Story by Harry Hemstreet
Editor’s Note: This story was originally published in the Dec. 2020 MSTA-CO chapter newsletter and has been edited to match the MSTA website’s style.
There were many passages in Matthew B. Crawford’s Why We Drive: Toward a Philosophy of the Open Road that resurrected my gearhead memories.
I swapped my first car engine at age 16 and had multiple stacks of car magazines in my bedroom throughout my high school years. When a magazine stack became unstable, I would start a new stack.
I spent many weekends sorting through local junk yards and recall the distinctive smell of old grease and oil. I started the ‘Roadrunner’ hot rod club at age 16. Members displayed a cartoon roadrunner on an aluminum plaque on their rear bumpers.
The Roadrunners club met monthly in the parlor of the funeral home where I lived and worked in Iowa. The author’s motorcycle scenes are very reminiscent of my own feelings while on a fast motorcycle. If you are a motorcycle enthusiast, I would highly recommend this book. Thanks so much, Dick Parker, for turning me on to author Matthew B. Crawford and his excellent book!
Excerpts from the book:
“Once we were drivers, the open road alive with autonomy, adventure, trust, and speed. Today we are as likely to be in the back of an Uber as behind the wheel ourselves. Tech giants are hurling us toward a shiny, happy “self-driving” future, selling utopia but equally keen to advertise to a captive audience strapped into another expensive device. Are we destined, then to become passengers, not drivers? Why We Drive reveals that much more may be at stake than we might think.”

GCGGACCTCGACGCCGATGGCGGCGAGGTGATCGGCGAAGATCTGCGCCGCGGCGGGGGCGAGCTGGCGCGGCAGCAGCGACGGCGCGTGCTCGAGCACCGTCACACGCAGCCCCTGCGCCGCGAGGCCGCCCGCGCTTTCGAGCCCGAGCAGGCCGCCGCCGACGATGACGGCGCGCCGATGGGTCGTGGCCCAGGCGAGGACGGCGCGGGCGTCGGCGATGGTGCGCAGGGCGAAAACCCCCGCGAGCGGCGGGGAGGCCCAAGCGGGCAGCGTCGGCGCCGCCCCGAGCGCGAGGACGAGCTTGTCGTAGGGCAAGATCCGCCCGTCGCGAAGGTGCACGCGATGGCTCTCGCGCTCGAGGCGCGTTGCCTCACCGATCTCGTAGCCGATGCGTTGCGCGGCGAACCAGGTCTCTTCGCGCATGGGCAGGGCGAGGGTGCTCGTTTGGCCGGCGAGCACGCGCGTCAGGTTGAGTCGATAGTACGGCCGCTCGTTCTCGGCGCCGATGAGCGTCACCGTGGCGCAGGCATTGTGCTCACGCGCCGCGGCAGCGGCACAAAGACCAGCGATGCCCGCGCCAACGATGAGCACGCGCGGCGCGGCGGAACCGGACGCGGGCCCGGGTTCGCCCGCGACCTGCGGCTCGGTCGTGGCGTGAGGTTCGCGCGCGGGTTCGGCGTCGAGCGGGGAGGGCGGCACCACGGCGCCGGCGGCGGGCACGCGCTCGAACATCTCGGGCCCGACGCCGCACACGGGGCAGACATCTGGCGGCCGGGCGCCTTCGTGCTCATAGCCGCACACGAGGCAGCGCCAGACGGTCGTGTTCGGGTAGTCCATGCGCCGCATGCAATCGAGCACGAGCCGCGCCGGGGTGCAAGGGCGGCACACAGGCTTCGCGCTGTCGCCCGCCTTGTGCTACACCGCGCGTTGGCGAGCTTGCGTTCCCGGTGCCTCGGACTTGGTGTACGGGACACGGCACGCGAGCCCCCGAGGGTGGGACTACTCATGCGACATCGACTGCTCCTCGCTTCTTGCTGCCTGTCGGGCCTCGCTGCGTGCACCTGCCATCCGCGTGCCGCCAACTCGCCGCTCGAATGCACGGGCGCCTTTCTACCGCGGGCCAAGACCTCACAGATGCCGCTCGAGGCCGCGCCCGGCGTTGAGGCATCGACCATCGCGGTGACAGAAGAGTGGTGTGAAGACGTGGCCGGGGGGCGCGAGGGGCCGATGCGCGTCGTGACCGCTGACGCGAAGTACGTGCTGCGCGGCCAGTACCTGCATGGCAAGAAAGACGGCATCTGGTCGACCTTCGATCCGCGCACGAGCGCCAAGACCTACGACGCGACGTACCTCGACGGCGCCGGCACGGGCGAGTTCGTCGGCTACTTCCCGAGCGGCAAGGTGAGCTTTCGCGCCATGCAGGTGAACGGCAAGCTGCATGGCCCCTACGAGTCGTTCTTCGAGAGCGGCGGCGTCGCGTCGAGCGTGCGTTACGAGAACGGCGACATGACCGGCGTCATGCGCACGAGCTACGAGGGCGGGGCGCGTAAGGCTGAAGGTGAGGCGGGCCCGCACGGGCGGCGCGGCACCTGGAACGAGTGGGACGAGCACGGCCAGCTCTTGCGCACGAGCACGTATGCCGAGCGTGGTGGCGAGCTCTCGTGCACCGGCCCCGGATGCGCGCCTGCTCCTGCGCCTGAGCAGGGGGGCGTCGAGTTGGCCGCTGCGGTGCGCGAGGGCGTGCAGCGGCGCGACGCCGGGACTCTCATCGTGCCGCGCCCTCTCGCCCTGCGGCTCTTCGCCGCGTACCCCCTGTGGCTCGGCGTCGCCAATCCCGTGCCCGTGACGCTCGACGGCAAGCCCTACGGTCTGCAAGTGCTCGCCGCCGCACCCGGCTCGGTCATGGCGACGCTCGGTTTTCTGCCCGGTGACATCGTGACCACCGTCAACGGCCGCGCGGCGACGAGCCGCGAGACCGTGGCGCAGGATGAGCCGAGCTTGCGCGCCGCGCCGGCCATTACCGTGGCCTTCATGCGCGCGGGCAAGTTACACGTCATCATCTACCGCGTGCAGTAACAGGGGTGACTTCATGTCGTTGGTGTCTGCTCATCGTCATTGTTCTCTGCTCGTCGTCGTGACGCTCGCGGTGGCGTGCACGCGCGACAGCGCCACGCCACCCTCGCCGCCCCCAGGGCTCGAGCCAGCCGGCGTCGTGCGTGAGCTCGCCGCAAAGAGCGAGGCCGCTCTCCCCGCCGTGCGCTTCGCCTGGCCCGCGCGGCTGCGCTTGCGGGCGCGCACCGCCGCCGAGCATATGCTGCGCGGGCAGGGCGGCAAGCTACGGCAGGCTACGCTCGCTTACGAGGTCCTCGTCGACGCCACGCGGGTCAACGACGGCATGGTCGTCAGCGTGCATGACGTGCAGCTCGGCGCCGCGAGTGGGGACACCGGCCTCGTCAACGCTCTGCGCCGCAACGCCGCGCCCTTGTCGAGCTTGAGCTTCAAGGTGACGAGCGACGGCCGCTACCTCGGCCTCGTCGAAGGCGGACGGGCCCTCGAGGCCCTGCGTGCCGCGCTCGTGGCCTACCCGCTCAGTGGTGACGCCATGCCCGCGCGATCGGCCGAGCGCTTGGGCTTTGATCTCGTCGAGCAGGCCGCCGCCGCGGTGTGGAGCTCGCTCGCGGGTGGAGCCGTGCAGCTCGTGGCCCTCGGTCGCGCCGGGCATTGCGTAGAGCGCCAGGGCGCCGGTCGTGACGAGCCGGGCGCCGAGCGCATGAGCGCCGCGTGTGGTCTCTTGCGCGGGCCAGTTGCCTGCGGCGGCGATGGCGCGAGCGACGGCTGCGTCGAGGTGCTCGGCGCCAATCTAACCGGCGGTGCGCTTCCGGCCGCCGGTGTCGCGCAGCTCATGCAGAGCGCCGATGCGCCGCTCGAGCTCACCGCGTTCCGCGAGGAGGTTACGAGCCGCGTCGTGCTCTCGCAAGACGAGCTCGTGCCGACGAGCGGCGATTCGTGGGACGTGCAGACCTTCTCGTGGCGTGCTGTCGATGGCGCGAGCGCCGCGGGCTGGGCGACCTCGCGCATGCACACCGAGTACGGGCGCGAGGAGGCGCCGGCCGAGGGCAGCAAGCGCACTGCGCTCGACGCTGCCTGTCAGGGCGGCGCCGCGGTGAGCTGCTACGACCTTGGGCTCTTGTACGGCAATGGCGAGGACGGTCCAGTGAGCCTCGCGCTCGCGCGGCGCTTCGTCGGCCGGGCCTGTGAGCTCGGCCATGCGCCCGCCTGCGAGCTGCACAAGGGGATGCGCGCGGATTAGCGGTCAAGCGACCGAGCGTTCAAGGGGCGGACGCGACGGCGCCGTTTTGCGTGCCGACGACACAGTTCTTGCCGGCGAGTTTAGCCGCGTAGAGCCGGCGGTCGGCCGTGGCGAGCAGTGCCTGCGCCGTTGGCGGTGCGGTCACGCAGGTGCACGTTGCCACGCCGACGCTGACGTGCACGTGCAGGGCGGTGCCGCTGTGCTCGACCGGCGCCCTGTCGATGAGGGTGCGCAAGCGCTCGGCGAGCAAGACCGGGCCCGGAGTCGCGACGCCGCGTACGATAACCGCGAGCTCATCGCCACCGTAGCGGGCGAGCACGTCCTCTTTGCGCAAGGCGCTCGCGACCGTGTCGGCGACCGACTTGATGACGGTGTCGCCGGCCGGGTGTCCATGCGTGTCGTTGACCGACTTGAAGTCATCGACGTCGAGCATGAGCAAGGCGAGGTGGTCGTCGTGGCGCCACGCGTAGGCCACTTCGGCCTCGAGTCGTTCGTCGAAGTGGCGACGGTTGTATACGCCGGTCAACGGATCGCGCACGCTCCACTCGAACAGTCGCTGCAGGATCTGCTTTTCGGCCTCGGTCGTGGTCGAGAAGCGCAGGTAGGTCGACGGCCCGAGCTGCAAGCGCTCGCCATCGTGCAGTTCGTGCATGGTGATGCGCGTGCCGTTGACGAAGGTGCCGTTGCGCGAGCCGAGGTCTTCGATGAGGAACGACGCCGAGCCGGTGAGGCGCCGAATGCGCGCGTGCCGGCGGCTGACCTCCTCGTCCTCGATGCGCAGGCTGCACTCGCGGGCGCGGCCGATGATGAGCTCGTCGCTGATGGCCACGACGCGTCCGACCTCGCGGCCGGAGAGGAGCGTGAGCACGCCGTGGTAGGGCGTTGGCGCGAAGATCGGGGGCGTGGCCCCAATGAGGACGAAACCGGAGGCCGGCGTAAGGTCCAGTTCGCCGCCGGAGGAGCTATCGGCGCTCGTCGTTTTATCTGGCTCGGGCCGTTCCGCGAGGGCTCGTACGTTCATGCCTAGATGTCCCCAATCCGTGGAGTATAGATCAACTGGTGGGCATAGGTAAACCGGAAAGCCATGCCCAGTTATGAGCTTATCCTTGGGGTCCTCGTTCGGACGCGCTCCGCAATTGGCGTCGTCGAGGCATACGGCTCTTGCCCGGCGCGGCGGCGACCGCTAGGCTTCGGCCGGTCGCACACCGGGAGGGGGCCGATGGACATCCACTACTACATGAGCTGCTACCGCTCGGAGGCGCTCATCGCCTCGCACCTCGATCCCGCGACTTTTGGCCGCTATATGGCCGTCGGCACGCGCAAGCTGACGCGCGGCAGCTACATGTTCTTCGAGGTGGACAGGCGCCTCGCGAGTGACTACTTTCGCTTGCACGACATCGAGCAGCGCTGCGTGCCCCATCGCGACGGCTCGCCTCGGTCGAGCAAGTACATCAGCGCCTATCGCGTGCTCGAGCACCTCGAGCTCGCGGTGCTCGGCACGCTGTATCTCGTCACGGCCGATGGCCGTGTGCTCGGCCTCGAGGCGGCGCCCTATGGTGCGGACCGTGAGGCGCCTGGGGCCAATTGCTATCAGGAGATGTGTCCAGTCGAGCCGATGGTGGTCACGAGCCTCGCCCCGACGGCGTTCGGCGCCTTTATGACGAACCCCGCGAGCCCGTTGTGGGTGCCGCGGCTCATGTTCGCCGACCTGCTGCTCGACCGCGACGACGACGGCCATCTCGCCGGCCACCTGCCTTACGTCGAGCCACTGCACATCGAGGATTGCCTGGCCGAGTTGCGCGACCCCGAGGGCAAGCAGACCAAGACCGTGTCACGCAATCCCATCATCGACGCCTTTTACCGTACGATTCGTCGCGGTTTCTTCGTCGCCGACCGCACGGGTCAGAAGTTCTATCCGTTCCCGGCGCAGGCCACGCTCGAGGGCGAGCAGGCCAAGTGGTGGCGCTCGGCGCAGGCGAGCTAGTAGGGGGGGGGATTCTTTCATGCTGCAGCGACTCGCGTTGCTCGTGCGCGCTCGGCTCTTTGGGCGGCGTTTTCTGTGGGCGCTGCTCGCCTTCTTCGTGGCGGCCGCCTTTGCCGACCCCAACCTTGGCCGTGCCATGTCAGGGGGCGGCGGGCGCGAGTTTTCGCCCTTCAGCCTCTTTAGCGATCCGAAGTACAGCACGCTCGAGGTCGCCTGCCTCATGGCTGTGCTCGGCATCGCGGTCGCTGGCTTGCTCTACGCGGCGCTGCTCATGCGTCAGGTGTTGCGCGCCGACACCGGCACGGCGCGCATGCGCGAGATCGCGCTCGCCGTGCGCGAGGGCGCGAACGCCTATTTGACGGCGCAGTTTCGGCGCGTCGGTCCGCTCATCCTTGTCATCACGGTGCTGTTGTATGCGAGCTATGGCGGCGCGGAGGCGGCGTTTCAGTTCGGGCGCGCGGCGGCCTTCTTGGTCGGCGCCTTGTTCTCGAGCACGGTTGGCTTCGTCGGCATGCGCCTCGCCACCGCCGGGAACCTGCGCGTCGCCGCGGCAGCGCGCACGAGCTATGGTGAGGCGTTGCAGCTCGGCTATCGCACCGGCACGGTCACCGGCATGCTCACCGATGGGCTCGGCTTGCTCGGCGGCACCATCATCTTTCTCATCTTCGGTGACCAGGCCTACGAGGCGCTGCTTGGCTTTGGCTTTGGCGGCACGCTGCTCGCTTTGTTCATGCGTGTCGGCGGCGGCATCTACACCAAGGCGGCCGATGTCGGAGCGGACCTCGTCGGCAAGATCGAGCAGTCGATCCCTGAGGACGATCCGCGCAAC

“There are amazing roads through the Santa Cruz Mountains, minutes from where I am staying in California. I have been making a study of them on the powerful Yamaha, carving the canyons with growing confidence. There was one day in particular, on the road to La Honda from Alice’s Restaurant, when everything came together exquisitely. It was a slalom through the redwoods, dappled sunlight playing on perfect black tarmac as I came hard out of a corner, front wheel lifting off the ground. On this stretch of road, there are several serpentine sections where you can see, in a single take, a series of three corners ahead in their entirety, with nowhere for surprises to hide. These chicanes have a bodily rhythm to them that is sublime, when taken at speed. I have never been a good athlete, and can only admire those who move with natural grace. But on a sport bike on a canyon road, for a brief spell I feel raised up from my God-given mediocrity. By a machine! What a miracle.”